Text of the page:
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There’s nothing quite like watching a ton of vehicles tear through the countryside during a UTV race. Competitive UTV racing has quickly become one of the most exciting off-road motorsports around, and it keeps gaining in popularity. The only problem is that it’s hard to follow the action through the winding tracks and wild terrain. Thanks to the off-road nature of many UTV races, it can be difficult for camera crews to follow along and bring great shots to spectators. But it looks like things are going to get a whole lot easier. With the rising popularity of drones, we can now easily keep track of the races and get closer than ever before, regardless of the lay of the land.
Drones have come a long way from a fun hobby to a full-on sport. Drone racing leagues are steadily becoming big business, and you might have noticed them being televised on ESPN. The drone racing community is looking to establish itself</a> with leagues, pilots, and competitions. This push is also proving advantageous for drone technology as a whole. Thanks to this level of attention, drones are now much faster, more agile, and more powerful. This makes them ideal not just for racing against each other, but also for covering other races. A high-speed drone with a talented pilot could potentially go anywhere that UTVs can, and it offers a better view of the action than ever before.
We’ve already seen drones be used to great effect in another popular off-road competition: rally racing. Rally races have generally been viewed as one of the toughest motorsports to film. With long courses stretched out over often rough and unwieldy landscapes, it’s been difficult and expensive trying to get a good shot, much less cover an entire race. Generally, the best that fans could hope for would be a camera positioned at a particular turn or a larger helicopter shot. Drones are able to get closer to the competition, and can zip through trees and canyons while staying right on top of the pack. They could do the same thing for UTV racing, and it could help blow the sport wide open.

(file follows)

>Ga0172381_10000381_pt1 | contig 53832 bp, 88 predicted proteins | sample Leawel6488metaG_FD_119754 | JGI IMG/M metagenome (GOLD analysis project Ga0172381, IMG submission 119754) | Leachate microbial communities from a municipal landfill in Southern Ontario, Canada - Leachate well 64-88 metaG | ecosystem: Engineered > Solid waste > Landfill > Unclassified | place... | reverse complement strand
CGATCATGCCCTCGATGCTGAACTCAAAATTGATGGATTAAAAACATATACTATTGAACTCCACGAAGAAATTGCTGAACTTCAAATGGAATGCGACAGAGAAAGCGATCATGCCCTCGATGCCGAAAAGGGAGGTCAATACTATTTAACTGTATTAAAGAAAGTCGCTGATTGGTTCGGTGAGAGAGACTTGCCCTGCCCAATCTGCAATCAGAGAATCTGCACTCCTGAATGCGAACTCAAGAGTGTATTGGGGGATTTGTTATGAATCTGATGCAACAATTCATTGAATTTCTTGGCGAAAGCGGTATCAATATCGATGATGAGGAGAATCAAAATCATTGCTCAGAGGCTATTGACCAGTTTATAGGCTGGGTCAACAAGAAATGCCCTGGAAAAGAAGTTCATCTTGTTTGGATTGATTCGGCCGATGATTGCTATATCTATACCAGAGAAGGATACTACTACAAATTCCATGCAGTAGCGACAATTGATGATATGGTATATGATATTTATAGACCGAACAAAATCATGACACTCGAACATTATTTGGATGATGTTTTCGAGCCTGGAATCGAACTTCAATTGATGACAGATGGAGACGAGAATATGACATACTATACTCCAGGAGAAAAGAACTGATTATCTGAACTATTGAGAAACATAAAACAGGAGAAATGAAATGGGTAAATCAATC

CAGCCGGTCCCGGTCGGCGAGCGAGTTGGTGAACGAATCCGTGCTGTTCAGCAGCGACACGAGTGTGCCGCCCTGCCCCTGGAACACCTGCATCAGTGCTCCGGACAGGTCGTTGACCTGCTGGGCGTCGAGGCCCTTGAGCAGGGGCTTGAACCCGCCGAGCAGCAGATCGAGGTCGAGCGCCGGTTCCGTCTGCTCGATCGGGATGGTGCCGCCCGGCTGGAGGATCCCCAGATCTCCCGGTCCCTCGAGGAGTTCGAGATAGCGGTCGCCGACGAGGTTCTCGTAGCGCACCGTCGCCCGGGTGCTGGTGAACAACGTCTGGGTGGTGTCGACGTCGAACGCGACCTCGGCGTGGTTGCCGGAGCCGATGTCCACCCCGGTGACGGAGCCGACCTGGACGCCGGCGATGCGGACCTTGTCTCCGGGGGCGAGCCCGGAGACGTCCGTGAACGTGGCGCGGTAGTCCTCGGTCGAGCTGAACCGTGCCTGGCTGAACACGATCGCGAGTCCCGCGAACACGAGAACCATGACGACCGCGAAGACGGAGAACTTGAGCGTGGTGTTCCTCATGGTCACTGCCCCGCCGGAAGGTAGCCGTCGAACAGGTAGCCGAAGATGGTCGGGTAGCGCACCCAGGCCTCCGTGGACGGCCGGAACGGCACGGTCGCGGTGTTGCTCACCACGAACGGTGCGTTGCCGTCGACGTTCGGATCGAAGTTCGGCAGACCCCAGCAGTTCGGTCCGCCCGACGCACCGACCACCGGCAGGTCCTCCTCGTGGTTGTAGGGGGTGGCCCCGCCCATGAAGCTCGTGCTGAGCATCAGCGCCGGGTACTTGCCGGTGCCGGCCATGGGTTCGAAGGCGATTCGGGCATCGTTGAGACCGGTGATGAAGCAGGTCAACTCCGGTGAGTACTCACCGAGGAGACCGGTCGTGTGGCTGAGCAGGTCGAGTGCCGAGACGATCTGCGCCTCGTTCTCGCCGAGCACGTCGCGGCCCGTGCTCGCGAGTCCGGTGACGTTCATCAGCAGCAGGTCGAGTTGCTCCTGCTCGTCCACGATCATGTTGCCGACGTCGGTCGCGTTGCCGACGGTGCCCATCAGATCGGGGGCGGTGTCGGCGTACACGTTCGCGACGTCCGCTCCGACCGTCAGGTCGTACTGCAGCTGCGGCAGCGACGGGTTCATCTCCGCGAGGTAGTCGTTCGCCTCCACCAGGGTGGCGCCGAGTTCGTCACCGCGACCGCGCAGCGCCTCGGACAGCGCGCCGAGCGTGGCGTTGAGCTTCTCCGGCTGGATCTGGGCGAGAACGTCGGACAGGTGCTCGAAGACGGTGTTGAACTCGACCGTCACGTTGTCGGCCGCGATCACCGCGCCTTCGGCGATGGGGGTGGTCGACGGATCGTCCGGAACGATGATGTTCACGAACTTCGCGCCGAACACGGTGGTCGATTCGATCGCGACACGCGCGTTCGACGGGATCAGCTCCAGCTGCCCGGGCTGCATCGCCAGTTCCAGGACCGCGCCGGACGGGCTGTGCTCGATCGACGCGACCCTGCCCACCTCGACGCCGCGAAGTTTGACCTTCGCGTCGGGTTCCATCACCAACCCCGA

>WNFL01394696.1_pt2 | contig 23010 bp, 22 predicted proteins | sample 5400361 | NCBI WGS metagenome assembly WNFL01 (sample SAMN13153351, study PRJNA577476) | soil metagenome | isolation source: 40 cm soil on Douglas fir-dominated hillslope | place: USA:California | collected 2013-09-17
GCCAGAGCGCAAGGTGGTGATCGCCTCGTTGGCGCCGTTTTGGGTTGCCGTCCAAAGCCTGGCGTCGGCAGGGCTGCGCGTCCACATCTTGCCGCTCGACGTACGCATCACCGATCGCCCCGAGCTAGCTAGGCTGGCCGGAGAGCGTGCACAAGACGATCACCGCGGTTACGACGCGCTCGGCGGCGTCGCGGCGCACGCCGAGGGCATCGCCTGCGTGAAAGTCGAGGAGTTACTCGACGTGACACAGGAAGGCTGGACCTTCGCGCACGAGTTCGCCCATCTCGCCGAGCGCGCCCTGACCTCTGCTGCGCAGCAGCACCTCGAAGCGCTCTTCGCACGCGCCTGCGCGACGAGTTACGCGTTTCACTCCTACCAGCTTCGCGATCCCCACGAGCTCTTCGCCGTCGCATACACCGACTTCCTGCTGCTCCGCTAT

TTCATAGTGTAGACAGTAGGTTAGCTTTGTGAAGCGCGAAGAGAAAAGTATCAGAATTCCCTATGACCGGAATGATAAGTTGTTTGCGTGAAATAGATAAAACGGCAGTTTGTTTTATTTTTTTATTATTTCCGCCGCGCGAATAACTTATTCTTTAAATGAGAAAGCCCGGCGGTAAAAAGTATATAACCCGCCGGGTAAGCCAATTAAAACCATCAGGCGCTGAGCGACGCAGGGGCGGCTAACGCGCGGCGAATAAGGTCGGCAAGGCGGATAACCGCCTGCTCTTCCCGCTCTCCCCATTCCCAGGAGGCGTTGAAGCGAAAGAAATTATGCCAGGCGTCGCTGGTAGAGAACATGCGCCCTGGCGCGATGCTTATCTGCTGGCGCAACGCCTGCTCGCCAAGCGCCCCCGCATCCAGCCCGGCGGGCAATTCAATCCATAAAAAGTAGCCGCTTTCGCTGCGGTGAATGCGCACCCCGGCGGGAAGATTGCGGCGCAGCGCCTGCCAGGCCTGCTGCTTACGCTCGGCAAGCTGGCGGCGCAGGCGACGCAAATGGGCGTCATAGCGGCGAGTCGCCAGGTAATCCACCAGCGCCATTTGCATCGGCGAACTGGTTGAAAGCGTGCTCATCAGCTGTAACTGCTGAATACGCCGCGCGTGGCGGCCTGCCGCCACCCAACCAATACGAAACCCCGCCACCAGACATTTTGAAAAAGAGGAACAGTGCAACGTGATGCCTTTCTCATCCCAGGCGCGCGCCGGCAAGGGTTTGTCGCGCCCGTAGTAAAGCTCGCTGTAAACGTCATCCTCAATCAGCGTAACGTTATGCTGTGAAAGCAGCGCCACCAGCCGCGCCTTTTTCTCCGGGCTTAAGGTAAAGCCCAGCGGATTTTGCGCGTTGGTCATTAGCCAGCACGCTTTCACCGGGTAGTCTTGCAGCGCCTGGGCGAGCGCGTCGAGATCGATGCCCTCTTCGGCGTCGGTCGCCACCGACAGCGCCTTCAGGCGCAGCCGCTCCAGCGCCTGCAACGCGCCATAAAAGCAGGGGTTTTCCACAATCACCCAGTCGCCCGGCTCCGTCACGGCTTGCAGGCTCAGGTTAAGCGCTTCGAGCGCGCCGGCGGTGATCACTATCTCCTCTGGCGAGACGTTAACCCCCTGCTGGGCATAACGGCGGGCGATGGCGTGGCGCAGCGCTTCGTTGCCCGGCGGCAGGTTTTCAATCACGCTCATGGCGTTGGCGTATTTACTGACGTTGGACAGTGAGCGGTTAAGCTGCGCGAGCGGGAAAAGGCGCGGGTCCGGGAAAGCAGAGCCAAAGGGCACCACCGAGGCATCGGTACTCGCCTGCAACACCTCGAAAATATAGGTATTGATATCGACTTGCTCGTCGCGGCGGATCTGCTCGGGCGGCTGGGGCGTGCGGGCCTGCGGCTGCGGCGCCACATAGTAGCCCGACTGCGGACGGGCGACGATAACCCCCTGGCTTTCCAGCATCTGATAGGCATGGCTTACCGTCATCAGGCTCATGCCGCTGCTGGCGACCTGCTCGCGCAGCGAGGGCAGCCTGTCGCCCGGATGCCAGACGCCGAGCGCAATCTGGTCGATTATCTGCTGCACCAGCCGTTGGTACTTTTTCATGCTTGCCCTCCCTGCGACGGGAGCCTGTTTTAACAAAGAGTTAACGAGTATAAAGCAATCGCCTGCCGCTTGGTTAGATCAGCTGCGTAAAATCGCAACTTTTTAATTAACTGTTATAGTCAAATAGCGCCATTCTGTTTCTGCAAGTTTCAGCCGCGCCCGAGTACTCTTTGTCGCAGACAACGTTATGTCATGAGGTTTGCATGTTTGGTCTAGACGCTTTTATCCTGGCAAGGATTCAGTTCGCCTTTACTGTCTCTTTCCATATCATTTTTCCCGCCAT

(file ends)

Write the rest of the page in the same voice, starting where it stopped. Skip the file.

We’ve already seen some adventurous cameramen using drones to great effect to capture terrific footage of death-defying stunts. In fact, dedicated videographers are willing to go to great lengths to find the perfect shot, even at the expense of their equipment. Still, it’s a small sacrifice to pay for mind-blowing coverage that we never could have imagined even a decade ago.
As the technology behind drones and cameras keeps improving, so too will the way we view motorsports. Now that we finally have devices capable of keeping up with the vehicles themselves, fans can have a clearer view of what’s going on. It’s not unlikely that we might also see a surge in additional interest. There’s never been a better time to tune in to UTV racing, and it’s only going to keep getting better from here.